UCLA tops MSU, claims national title


OMAHA, Neb. — UCLA finally can add baseball to its long list of national championships.

The Bruins relied on pitching and defense to get them in position to win a title, and Tuesday night the offense finally showed up. Their 8-0 victory over Mississippi State gave them a two-game sweep in the College World Series finals.

“I don’t think any of the experts thought we’d be here at this stage, and we did it the right way,” coach John Savage said. “We pitched, we defended, we had quality offense, opportunistic offense for sure, and at the end of the day we outlasted everybody.”

Eric Filia drove in a career-high five runs, Nick Vander Tuig limited Mississippi State to five hits in eight innings, and UCLA (49-17) increased its NCAA-record number of national championships in team sports to 109.

“They had a great year,” Savage said of his players, “and it was one of those situations where it was our time.”

Adam Plutko, the Bruins’ No. 1 starter, was chosen the CWS Most Outstanding Player. He beat LSU in the Bruins’ first game and was the winner in Game 1 of the finals. He allowed two runs in 13 innings.

Vander Tuig held off the Bulldogs (51-20) when they threatened in the fourth, fifth and eighth innings and recorded his fourth win in the NCAA tournament. Vander Tuig (14-4) struck out six and walked one. David Berg pitched the ninth.

Filia produced runs with a sacrifice fly, squeeze bunt and two base hits as the Bruins collected 12 hits and scored their most runs in 18 games.

“To beat us like they did today, and to do what they did to our pitching staff, which I think is one of the best in the nation,” Bulldogs right fielder Hunter Renfroe said, “we didn’t do what we were supposed to do. We didn’t put up run support like we should have.”

Bulldogs starter Luis Pollorena (6-4) lasted one inning. Jonathan Holder, the Bulldogs’ closer, came on with one out in the fourth inning and went the rest of the way.

UCLA allowed four runs in five games to set a CWS record for fewest in the metal-bat era that started in 1974.

The Bruins’ .227 batting average in the CWS also was the lowest since teams went away from wood bats. The Bruins’ 19 runs in five games were the fewest by a champion since the CWS went to eight teams in 1950.

After Arizona’s title last year, the Pac-12 has now won two straight and has 17 in all in baseball, most of any conference.

Mississippi State was playing for its first national title in a team sport and was the sixth straight Southeastern Conference team to make it to the finals.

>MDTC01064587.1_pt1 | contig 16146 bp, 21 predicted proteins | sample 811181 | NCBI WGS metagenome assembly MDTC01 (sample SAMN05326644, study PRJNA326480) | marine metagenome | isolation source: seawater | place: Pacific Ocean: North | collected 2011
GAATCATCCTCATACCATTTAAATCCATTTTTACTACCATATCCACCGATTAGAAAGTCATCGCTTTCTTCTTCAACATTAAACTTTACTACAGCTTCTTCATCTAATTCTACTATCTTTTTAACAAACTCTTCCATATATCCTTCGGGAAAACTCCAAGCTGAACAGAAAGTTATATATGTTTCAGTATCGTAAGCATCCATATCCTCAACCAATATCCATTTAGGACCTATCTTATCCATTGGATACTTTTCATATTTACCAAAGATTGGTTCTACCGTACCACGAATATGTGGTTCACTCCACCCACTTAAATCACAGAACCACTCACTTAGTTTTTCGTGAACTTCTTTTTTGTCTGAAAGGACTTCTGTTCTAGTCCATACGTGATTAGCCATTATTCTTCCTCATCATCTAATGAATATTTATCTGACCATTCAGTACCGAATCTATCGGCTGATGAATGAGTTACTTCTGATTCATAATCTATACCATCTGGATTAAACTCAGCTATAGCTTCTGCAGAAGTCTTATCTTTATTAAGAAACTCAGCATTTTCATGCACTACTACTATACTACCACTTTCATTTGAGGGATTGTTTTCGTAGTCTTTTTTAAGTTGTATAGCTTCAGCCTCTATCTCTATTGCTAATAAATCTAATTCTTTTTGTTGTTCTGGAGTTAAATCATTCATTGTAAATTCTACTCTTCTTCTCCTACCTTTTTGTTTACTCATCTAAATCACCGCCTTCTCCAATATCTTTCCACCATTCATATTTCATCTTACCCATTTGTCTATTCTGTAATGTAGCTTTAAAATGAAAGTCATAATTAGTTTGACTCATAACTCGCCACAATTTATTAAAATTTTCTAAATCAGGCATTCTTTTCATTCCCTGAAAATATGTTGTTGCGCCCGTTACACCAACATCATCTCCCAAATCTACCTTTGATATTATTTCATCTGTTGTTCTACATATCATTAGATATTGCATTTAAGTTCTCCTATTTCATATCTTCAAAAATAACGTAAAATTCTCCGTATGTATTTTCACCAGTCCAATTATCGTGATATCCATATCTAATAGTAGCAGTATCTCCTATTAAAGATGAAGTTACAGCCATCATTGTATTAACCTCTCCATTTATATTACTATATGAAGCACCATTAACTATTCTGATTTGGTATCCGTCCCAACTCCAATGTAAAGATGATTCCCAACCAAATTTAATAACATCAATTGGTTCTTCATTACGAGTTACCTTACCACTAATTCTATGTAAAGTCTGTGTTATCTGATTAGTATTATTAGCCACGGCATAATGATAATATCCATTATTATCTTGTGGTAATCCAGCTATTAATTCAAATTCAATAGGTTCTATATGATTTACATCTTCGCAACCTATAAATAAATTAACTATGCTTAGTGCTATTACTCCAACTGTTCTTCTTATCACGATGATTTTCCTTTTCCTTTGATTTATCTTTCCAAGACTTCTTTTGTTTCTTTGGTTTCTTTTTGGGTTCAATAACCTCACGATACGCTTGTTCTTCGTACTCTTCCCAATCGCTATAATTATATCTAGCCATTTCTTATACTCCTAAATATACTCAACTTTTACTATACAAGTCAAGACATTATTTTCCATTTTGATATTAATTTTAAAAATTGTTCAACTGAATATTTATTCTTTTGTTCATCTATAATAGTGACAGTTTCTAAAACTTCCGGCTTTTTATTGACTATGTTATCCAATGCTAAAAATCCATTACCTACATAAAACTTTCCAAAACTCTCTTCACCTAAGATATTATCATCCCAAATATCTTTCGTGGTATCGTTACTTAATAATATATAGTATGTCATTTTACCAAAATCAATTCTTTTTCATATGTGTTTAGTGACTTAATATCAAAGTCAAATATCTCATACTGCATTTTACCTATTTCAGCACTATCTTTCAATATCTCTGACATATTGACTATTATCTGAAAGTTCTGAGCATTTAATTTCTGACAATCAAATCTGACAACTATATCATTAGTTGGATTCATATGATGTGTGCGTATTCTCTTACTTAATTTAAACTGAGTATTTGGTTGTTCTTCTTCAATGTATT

“What we did was knock on the door, and UCLA has knocked on the door before and they knocked down the door, and we didn’t do that,” Bulldogs coach John Cohen said. “It bothered me we didn’t play well the last two days. We played 15 postseason games and didn’t play well in two of them.”

Vander Tuig, who won his fourth straight postseason start, gave up just one earned run in 21 1/3 innings over his last three starts.

“I think back on all the experience I’ve had in three years and how it really helped me,” Vander Tuig said. “I also think of just how many wins this team has had and the opportunities we’ve had. It’s what has gotten me to where I am, trying to keep things simple, making pitches and letting my defense work.”

The Bruins won their first title in their third CWS appearance in four years and fifth all-time. They had made it to the finals in 2010 and were swept by South Carolina. Last year they went 1-2 in Omaha.

This season they finished third in the Pac-12, behind Oregon State and Oregon, and then got hot in the postseason.

They made magic with an offense that started Tuesday 264th out of 296 teams in batting (.247) and 215th in scoring (4.7 runs per game), but among the national leaders in sacrifices, walks and hit batsmen.

UCLA won three straight at home in regionals and went on the road to upset No. 5 national seed Cal State Fullerton in a two-game super regional.

Once the Bruins got to Omaha, they made themselves at home in spacious TD Ameritrade Park. UCLA produced just enough offense to support its superb pitching and defense in bracket play, and again in Game 1 of the finals.

The pitching and defense showed up again in Game 2, and this time so did the offense.

“We’ve been capable all season long,” Savage said. “We have good players. I said that all along. They started to believe, and they used the whole field.”